(d) arranging said subsequent mold to permit retaining said plurality of axially spaced apart annular stiffening members in a predetermined axially spaced apart configuration within said subsequent mold prior to and during said subsequent phase of said injection molding process, said subsequent mold upper half portion and said subsequent mold lower half portion each being arranged to have subsequent mold annular member outer surface contacting regions that vertically clamp down on said annular member outer surface portions so as to substantially prevent said annular stiffening members from shifting in a substantially radial direction within said subsequent mold, said subsequent mold having predetermined substantially vertical subsequent mold surface portions that have predetermined annular member vertical surface contacting regions that are arranged to sufficiently mate with said plurality of substantially vertical surface annular member portions so as to substantially prevent said annular stiffening members from shifting in a substantially axial direction in said subsequent mold prior to and during said subsequent phase of said injection molding, said subsequent mold having substantially axially spaced apart annular gaps within said subsequent mold in the areas between said plurality of axially spaced apart annular stiffening members prior to said subsequent phase of said injection molding;
(e) arranging said substantially cylindrical subsequent mold internal core to be spaced a predetermined radial distance from at least one region of said annular member inner surface portions so as to form a predetermined radially spaced inner surface gap between said annular member inner surface portions and said substantially cylindrical subsequent mold internal core;
(f) injection molding a relatively flexible thermoplastic material onto predetermined bonding surfaces of said plurality of axially spaced apart annular stiffening members wherein said flexible thermoplastic material is connected to said relatively stiff thermoplastic material along said predetermined bonding surfaces with a thermal-chemical bond created within said subsequent mold during said subsequent phase of said injection molding process, said flexible thermoplastic material being arranged to fill said substantially axially spaced apart annular gaps in said subsequent mold so as to form a plurality of complimentary axially spaced apart flexible wall portions in between said plurality of axially spaced apart annular stiffening members, said flexible thermoplastic material being arranged to simultaneously fill said predetermined radially spaced inner surface gap between said annular member inner surface portions and said substantially cylindrical subsequent mold internal core so as to form a complimentary flexible tube member inner surface portion that is occupied by said flexible thermoplastic material, said complimentary flexible tube member inner surface portion and said plurality of complimentary axially spaced apart flexible wall portions being arranged to be molded integrally together in an amount sufficient to significantly increase the surface area and strength of said thermal-chemical bond so as to substantially prevent delamination during use along said predetermined bonding surfaces between said plurality of axially spaced apart annular stiffening members, said complimentary flexible tube member inner surface portion and said plurality of complimentary axially spaced apart at least one of said annular stiffening members extending around a partial portion of the radial circumference of said flexible tube member;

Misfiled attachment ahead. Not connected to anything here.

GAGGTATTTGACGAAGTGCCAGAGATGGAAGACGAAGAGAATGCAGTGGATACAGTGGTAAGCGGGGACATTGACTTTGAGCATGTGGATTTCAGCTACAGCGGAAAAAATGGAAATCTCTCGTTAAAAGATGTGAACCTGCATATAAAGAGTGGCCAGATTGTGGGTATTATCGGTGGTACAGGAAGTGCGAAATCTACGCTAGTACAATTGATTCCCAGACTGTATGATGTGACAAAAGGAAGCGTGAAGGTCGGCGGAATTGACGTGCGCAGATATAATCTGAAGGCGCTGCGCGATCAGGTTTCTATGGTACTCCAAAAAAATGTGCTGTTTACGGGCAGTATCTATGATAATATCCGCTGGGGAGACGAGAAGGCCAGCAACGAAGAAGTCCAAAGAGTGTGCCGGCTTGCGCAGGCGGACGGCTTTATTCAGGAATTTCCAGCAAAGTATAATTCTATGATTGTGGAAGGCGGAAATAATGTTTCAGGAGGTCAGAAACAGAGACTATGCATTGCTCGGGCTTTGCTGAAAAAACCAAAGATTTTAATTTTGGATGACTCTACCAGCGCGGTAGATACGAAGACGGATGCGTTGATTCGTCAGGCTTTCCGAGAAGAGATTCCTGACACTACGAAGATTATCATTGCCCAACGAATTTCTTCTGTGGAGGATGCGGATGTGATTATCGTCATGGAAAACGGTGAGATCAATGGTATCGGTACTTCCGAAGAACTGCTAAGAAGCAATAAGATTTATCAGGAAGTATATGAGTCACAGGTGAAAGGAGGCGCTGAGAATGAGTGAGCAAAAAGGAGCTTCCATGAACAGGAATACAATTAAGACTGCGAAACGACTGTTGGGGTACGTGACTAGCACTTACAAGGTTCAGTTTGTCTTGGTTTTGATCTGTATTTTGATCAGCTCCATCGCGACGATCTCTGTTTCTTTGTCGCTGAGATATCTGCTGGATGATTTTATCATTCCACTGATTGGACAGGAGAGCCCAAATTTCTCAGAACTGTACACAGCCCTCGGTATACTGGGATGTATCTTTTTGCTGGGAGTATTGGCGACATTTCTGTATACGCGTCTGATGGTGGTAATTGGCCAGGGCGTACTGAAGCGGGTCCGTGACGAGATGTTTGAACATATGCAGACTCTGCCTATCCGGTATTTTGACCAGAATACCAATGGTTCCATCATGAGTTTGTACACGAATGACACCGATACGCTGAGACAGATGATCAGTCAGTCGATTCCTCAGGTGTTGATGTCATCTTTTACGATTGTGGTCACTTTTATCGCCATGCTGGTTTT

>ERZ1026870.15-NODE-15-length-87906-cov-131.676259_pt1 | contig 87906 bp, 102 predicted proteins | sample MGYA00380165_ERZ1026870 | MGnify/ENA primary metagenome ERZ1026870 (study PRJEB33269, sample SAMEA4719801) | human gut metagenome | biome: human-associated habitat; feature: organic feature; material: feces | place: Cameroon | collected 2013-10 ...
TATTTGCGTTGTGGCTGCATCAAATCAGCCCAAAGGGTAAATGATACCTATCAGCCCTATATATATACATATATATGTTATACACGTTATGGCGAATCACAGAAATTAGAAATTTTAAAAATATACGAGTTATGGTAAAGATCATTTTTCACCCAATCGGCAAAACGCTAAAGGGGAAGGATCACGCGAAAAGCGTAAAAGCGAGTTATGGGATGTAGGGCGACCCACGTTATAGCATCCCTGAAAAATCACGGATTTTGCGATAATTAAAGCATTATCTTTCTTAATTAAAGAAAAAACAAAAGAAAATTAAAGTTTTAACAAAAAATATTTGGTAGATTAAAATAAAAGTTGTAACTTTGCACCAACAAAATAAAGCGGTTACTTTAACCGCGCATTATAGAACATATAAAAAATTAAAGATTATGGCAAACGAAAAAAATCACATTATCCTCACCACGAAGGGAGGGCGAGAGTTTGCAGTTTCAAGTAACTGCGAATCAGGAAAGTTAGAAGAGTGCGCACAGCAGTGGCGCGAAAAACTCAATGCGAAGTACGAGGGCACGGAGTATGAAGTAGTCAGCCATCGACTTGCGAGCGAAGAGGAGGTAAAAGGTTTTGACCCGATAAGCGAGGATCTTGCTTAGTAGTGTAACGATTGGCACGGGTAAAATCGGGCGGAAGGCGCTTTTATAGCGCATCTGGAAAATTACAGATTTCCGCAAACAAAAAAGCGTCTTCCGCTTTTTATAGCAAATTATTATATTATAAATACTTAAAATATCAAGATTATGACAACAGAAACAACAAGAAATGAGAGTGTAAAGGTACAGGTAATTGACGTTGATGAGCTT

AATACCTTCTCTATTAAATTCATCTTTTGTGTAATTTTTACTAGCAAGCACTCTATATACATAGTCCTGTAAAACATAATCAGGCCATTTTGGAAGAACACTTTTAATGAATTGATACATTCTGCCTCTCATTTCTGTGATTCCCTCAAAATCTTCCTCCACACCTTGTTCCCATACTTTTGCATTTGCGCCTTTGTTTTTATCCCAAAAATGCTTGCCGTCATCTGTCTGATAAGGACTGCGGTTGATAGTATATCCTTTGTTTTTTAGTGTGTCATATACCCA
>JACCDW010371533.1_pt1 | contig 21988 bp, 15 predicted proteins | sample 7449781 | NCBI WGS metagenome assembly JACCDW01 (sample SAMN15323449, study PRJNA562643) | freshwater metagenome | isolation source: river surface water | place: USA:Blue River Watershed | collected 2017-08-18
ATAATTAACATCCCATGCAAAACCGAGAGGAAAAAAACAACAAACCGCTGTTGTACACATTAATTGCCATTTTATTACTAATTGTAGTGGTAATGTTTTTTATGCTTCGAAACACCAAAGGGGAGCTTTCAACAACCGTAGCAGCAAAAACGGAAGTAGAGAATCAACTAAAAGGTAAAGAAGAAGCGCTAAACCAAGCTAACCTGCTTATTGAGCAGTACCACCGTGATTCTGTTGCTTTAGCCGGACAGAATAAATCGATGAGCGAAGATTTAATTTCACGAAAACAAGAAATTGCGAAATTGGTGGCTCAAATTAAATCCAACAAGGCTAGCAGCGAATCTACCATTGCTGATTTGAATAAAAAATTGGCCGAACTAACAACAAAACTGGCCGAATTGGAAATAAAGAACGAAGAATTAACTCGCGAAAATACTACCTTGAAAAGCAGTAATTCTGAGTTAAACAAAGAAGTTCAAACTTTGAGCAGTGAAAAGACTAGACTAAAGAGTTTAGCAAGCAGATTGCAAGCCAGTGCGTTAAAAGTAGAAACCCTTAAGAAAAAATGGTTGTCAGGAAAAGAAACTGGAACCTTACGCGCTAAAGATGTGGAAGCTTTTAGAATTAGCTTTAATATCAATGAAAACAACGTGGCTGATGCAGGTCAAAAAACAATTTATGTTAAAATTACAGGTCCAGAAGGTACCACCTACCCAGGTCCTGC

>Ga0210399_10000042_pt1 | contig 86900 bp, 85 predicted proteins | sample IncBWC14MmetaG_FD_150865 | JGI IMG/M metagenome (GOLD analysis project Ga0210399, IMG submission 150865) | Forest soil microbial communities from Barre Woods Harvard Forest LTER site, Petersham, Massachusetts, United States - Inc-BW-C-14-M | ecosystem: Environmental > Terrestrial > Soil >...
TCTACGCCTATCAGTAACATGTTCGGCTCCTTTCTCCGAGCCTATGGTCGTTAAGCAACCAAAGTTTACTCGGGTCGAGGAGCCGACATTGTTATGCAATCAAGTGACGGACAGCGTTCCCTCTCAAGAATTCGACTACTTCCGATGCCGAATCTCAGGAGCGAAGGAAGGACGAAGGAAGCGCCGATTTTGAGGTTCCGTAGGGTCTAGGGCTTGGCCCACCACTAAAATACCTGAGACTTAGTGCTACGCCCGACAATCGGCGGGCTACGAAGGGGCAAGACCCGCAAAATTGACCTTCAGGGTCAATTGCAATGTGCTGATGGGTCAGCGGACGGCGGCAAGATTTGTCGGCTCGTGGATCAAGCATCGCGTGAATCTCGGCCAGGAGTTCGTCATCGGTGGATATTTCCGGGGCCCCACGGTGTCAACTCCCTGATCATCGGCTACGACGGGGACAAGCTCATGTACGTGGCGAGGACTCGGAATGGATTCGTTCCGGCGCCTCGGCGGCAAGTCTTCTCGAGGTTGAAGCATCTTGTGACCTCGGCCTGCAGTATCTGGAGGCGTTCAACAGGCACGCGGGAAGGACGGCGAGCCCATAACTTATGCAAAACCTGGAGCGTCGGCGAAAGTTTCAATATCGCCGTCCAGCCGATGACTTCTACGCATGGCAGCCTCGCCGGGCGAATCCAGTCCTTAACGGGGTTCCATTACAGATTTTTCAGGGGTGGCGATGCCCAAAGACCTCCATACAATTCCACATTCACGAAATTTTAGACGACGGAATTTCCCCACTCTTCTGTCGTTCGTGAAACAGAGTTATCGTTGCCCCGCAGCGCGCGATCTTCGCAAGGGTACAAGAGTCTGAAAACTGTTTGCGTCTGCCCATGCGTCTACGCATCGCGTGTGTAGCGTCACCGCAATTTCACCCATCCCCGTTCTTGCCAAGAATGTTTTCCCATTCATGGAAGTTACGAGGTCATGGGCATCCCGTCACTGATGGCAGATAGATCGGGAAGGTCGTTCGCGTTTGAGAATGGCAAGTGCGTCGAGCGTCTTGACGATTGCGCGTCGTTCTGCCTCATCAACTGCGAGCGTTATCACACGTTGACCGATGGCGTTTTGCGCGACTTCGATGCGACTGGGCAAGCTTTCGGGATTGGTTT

(g) arranging said subsequent mold annular member outer surface contacting regions to block the flow of said flexible thermoplastic material during said subsequent phase of said injection molding process in an amount effective to cause a significant portion of said annular member outer surface portions to be visible along said flexible tube member outer surface portions when said flexible tube member is removed from said subsequent mold, said flexible tube member having a tube member internal passageway, said flexible tube member and said annular stiffening members forming a reinforced tube member; and
(h) providing a diving mouthpiece member having a mouthpiece member internal passageway, said diving mouthpiece member having a predetermined connection with said reinforced tube member wherein said mouthpiece member internal passageway is arranged to be in fluid communication with said tube member internal passageway.